I’m not sure how the shadow over Gordon in Panel 2 was created, but it’s neat. It’s pointillist, and I assume there’s a computer program – even in 1994 – that could do something like this, as I doubt Moder or Hanna put all the dots there by hand. Maybe they did. Moder does a nice job with Gordon getting electrocuted in Panel 4 (with Mayan Bat-God MAGIC!!!!), as he sticks Gordon’s hair on end, arches his back, clutches his hands, and makes his tie fly in the air. Gordon is a bit overweight, and Moder shows that well, even though it looks worse because Gordon is bent so much. Panel 3 is a fairly stereotypical pose, with Batman’s silhouette forming a dominant triangle over Gordon, but it’s still nice and dramatic.
Moder once again moves us around the page very nicely, as Selina tries to save Gordon from being sacrificed to the Mayan Bat-God. That probably wouldn’t be optimal. Gordon is about to fall into the pit, but Selina grabs his wrist and keeps him from going over. Moder puts Batman’s shadow in the corner of Panel 1 to remind us that he’s approaching, so when Selina turns around in Panel 4, we see the larger shadow of Evil Batman falling over her. Moder does a good job in Panel 3, as he closes one of Selina’s eyes and contorts her face a little to show the effort she’s making to keep Gordon from falling. Then, in Panel 4, we get another nice face, as her eyes widen in fear of Evil Batman. The panel is shaped well, too – Batman’s shadow and Selina’s pose push us from the lower left upward to the right, where we see the spear Evil Batman is going to use to kill her, which leads us downward along Panel 5, with Selina’s thought bubble making sure we move to the right and to the next page. Once again, the use of blacks on the page is tremendous, as that final panel shows us the shadowed Evil Batman, all compassion gone. OR IS IT?!?!?!?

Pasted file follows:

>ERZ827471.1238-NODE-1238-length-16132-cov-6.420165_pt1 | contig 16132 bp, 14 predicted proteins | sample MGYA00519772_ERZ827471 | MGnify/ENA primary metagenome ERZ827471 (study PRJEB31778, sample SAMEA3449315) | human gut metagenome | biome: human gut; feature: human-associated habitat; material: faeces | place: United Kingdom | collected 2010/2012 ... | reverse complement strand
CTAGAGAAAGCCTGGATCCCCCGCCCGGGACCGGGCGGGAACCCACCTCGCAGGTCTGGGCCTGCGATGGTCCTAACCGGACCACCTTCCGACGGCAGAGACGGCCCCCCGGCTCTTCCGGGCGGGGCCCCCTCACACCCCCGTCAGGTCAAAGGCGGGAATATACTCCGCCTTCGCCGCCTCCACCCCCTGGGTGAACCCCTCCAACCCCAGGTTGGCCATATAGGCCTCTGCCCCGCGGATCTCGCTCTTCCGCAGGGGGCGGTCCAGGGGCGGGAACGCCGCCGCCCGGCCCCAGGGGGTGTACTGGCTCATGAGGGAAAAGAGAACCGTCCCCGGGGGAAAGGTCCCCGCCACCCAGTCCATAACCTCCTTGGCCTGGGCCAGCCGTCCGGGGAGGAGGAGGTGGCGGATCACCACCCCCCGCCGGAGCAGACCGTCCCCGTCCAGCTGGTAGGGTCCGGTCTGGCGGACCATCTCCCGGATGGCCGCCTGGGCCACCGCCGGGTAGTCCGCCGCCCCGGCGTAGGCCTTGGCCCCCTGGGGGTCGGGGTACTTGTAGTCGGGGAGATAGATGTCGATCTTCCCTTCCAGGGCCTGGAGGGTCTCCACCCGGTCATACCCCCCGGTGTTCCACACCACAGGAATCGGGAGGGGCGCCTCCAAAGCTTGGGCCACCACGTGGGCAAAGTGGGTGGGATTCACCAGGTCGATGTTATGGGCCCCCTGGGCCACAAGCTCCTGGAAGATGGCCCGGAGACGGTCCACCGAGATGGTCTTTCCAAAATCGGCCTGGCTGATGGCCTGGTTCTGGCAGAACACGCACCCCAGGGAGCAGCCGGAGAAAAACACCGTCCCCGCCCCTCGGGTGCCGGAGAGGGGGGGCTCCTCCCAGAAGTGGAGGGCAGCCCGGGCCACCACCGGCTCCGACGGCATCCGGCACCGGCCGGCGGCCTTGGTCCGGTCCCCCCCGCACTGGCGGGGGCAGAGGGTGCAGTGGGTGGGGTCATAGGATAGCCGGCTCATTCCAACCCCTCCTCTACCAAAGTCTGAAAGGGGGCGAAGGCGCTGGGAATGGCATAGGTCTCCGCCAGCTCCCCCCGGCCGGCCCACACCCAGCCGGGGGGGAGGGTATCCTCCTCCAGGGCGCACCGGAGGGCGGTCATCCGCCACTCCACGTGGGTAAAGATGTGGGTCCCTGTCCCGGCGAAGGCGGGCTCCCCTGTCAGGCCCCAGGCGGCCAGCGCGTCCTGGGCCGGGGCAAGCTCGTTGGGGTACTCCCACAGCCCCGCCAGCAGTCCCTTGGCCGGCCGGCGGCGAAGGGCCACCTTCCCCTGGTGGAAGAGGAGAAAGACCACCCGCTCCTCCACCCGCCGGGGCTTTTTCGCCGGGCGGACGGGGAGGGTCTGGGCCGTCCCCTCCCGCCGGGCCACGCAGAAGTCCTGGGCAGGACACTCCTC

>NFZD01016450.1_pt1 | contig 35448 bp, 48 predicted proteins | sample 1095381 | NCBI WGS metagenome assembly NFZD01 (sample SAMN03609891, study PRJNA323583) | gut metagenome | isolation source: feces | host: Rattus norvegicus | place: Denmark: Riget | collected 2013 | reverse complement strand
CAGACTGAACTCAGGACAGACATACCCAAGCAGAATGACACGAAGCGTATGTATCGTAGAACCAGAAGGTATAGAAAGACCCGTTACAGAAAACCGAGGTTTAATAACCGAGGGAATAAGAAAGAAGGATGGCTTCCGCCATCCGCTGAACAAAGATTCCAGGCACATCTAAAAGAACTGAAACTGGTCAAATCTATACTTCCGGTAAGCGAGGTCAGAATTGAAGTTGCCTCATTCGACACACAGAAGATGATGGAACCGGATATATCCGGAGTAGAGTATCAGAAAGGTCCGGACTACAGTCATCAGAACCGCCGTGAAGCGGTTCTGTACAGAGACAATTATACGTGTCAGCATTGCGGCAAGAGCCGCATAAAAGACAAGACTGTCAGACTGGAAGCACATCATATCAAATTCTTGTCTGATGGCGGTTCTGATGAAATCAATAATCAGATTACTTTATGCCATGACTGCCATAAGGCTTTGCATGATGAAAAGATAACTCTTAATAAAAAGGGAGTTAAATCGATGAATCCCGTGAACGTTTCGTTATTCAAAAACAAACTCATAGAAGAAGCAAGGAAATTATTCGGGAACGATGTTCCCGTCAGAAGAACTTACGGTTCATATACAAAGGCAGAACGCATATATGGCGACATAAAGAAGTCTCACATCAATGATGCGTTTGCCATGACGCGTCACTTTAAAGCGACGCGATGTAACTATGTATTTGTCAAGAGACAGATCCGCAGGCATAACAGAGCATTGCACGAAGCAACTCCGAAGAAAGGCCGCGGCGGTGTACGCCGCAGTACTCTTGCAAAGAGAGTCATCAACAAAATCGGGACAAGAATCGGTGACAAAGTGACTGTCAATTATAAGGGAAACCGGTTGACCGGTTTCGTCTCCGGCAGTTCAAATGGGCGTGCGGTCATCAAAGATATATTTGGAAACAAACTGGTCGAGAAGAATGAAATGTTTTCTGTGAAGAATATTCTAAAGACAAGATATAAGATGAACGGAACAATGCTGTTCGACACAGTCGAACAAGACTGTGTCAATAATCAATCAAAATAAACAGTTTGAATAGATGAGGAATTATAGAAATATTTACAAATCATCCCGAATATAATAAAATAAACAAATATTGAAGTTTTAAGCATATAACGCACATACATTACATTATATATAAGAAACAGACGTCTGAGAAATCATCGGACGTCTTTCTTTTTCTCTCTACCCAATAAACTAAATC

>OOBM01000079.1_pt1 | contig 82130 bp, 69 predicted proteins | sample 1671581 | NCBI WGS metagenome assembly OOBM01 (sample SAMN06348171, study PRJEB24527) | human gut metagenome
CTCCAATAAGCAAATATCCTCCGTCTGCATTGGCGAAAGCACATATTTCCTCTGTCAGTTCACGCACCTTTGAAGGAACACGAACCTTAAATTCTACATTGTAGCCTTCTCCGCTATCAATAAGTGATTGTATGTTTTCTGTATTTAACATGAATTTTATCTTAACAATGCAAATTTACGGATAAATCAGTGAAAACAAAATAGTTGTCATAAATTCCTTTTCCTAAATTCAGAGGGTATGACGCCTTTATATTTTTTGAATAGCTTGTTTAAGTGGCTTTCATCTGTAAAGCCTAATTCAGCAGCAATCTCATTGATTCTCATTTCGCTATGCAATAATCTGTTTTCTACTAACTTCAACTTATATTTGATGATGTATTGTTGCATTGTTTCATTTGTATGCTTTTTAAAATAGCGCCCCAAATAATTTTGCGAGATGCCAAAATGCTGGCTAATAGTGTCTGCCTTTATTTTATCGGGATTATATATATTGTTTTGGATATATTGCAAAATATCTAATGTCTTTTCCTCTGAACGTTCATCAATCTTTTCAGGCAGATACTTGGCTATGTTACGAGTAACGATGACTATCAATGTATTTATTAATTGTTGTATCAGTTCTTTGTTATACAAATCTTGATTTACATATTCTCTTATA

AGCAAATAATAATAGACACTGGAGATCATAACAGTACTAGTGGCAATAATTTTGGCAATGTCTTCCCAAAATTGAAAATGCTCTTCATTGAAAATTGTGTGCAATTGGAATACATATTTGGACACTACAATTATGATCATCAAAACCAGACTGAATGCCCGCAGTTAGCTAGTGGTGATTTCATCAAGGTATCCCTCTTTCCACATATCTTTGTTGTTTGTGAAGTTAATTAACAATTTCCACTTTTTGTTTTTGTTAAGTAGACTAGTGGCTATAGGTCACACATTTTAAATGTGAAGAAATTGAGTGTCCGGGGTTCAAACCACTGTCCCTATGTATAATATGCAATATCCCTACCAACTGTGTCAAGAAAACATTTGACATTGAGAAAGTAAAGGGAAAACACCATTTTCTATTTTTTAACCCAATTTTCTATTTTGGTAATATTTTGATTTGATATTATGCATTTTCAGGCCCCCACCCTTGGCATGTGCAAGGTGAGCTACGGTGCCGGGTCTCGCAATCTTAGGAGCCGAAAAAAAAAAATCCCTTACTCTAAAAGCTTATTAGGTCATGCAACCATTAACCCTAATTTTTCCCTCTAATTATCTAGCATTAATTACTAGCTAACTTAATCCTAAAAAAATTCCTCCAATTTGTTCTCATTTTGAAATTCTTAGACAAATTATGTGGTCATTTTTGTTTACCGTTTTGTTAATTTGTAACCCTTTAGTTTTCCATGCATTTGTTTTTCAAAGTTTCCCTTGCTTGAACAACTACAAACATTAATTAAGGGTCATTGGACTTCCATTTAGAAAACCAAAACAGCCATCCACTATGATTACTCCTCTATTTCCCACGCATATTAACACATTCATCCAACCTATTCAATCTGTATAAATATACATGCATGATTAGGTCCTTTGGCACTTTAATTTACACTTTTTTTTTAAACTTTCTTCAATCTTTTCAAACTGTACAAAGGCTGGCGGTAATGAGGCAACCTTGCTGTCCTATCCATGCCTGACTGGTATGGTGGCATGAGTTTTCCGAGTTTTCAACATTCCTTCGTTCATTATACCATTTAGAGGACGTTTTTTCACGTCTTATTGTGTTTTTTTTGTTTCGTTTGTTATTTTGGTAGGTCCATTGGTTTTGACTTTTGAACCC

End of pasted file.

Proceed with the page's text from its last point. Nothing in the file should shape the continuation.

Of course Evil Batman doesn’t stick around! That would have been wacky. After freeing himself from the Mayan Bat-God Death Mask, Bats and Cats figure it’s time for some mackin’, and that’s what they get to doin’. Moder does really nice work with the body language on this page – Catwoman tries to be reassuring in Panel 1, and then she gets closer to Batman, preparing to kiss him. After they kiss, Batman holds her wrists to move her away, because he can’t succumb to her sexiness!!!! (Well, that and she scratched him earlier in the book, as he alludes to.) Her surprise in Panel 5 and her puzzlement in Panel 6 is done well, while Moder gets the “Batman thinking” look that anyone who draws the Caped Crusader has to master. We get a lot of subtext on this page and throughout the book, so while Lustbader’s script isn’t terribly subtle, Moder does some nice work digging into it a little more. We get a good sense of these two characters as people who want to be together but don’t dare go through with it. It’s in the script, but it’s more in the art, which is keen.
In the mid- to late Nineties, Moder apparently drew a lot of Legion of Super-Heroes, and as you might recall, I am not a fan of the Legion, so I lost track of him. He then drew a superhero book around the turn of the century by a young writer who would go on to dominate one of the Big Two, and that’s what we’ll check out tomorrow! Of course, you can always find big-time writers in the archives!